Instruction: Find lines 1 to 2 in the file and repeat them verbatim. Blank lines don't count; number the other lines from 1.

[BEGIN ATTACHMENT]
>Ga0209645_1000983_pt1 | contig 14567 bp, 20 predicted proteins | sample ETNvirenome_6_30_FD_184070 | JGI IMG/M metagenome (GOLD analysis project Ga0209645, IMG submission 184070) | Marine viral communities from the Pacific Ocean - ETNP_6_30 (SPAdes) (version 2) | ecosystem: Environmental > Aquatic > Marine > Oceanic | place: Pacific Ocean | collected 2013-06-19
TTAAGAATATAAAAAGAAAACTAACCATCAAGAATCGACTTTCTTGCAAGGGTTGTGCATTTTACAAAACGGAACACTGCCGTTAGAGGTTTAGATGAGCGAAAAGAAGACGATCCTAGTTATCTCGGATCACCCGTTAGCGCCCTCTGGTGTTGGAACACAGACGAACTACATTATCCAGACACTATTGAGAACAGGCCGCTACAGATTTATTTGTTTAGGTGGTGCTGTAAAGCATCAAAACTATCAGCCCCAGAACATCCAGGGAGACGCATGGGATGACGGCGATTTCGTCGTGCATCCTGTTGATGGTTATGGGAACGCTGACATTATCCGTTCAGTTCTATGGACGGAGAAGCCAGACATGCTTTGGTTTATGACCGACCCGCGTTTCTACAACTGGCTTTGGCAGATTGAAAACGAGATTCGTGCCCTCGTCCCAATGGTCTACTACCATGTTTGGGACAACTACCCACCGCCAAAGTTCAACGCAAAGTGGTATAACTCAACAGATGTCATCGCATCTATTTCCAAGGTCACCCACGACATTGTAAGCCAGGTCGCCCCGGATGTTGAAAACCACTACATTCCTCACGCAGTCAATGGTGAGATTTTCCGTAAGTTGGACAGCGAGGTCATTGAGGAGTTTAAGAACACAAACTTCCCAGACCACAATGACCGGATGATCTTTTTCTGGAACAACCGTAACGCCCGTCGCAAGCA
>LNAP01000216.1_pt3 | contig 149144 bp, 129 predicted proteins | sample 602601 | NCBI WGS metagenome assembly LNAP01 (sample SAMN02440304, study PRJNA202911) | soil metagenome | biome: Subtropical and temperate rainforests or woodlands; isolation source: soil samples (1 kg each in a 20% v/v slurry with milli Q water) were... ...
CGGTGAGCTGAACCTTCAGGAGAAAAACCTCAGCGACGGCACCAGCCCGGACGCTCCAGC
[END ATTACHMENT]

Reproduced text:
>Ga0209645_1000983_pt1 | contig 14567 bp, 20 predicted proteins | sample ETNvirenome_6_30_FD_184070 | JGI IMG/M metagenome (GOLD analysis project Ga0209645, IMG submission 184070) | Marine viral communities from the Pacific Ocean - ETNP_6_30 (SPAdes) (version 2) | ecosystem: Environmental > Aquatic > Marine > Oceanic | place: Pacific Ocean | collected 2013-06-19
TTAAGAATATAAAAAGAAAACTAACCATCAAGAATCGACTTTCTTGCAAGGGTTGTGCATTTTACAAAACGGAACACTGCCGTTAGAGGTTTAGATGAGCGAAAAGAAGACGATCCTAGTTATCTCGGATCACCCGTTAGCGCCCTCTGGTGTTGGAACACAGACGAACTACATTATCCAGACACTATTGAGAACAGGCCGCTACAGATTTATTTGTTTAGGTGGTGCTGTAAAGCATCAAAACTATCAGCCCCAGAACATCCAGGGAGACGCATGGGATGACGGCGATTTCGTCGTGCATCCTGTTGATGGTTATGGGAACGCTGACATTATCCGTTCAGTTCTATGGACGGAGAAGCCAGACATGCTTTGGTTTATGACCGACCCGCGTTTCTACAACTGGCTTTGGCAGATTGAAAACGAGATTCGTGCCCTCGTCCCAATGGTCTACTACCATGTTTGGGACAACTACCCACCGCCAAAGTTCAACGCAAAGTGGTATAACTCAACAGATGTCATCGCATCTATTTCCAAGGTCACCCACGACATTGTAAGCCAGGTCGCCCCGGATGTTGAAAACCACTACATTCCTCACGCAGTCAATGGTGAGATTTTCCGTAAGTTGGACAGCGAGGTCATTGAGGAGTTTAAGAACACAAACTTCCCAGACCACAATGACCGGATGATCTTTTTCTGGAACAACCGTAACGCCCGTCGCAAGCA